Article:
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I was wondering whether RSA can be cracked given:

  • The public key
  • A plaintext of a known cipher text.
    In other words the decrypted message from an encrypted one (but without knowing the private key)
    I.E.: you have managed to find the plaintext of an already encrypted message using the public key, however, you DO NOT know the private key.
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    You may try here: crypto.stackexchange.com – Macmade Dec 6 '11 at 22:59
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    if you have a super computer you can try to factor the private key from public key using some good super polinomial algorithms – albanx May 21 '12 at 20:39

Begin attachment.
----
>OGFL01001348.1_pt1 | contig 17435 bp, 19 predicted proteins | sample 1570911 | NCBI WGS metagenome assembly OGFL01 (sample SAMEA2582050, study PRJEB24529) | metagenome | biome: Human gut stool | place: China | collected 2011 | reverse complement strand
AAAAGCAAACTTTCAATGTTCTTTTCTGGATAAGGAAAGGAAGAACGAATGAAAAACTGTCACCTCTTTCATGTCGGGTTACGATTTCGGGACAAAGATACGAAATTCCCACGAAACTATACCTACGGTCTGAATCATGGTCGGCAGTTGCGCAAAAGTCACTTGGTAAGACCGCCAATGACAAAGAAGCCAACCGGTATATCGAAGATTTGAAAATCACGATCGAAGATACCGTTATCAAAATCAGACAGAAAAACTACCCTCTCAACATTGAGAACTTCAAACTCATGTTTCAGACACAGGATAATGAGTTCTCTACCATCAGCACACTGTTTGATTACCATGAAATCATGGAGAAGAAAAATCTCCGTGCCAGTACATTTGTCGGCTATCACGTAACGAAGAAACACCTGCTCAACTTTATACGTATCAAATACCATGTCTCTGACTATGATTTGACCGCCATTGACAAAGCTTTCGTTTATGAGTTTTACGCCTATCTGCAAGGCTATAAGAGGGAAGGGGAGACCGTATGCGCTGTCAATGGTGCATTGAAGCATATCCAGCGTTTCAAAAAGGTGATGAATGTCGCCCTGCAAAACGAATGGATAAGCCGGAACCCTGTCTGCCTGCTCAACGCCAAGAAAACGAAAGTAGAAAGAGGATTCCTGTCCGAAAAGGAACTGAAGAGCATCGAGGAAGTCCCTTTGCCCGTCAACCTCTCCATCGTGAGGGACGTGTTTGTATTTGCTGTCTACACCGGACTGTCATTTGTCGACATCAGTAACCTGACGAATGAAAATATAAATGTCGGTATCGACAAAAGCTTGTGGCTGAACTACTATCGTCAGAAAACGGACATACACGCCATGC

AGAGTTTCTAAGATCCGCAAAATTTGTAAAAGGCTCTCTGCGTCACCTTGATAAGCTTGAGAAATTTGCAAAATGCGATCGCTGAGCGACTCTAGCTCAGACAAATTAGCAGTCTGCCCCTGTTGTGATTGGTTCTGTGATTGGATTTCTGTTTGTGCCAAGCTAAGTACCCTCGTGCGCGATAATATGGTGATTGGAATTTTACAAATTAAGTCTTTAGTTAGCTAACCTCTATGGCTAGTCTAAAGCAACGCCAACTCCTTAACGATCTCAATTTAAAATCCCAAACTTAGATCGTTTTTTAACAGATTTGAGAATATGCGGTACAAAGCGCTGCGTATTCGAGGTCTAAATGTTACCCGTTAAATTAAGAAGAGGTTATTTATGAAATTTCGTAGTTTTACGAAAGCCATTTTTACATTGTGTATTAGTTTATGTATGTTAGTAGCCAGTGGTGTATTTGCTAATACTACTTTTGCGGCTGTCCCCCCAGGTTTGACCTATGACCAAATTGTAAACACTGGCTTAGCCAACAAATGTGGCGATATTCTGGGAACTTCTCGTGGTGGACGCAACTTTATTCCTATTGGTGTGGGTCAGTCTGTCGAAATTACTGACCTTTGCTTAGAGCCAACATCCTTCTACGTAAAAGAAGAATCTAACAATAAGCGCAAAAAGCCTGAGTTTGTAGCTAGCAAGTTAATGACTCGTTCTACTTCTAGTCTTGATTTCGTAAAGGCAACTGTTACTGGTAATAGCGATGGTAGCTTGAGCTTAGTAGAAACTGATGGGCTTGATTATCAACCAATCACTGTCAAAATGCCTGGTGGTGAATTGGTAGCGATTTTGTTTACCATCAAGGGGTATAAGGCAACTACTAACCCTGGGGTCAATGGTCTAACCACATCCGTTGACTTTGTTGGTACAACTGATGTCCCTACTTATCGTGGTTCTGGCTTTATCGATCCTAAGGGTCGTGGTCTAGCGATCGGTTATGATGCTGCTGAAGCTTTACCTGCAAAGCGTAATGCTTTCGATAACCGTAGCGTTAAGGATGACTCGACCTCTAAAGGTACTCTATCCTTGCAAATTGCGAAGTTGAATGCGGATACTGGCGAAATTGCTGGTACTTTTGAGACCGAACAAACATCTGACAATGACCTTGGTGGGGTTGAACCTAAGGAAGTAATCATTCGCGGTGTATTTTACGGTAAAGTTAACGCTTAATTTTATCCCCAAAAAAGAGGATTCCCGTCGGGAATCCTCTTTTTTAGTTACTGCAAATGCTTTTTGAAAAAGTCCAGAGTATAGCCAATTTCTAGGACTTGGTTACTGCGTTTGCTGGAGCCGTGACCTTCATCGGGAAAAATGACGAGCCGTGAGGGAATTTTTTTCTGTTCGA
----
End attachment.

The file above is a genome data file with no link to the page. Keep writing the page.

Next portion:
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    In asymmetric encryption (RSA) encryption is done using the public key so any user can generate a valid plain/cipher text combo using the public key. Asymmetric schemes would be completely pointless if users were to be able to decrypt having just this combo and public key. Encryption schemes which allow users to generate valid cipher text from plain text and are still secure are "chosen cipher text" secure. – Sridhar Sep 27 '14 at 15:58
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No. That's called a known-plaintext attack, and there is no such attack known against RSA.

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    though pretty much everything is said I'm wondering about the special circumstances. Because I know we discussed a stuff like that in our cryptography course. For example something like the key is from a special type. However that's not fitting the requirements asked but still interesting to think about. Maybe ask mathoverflow.net as well! – nuala Dec 6 '11 at 23:10

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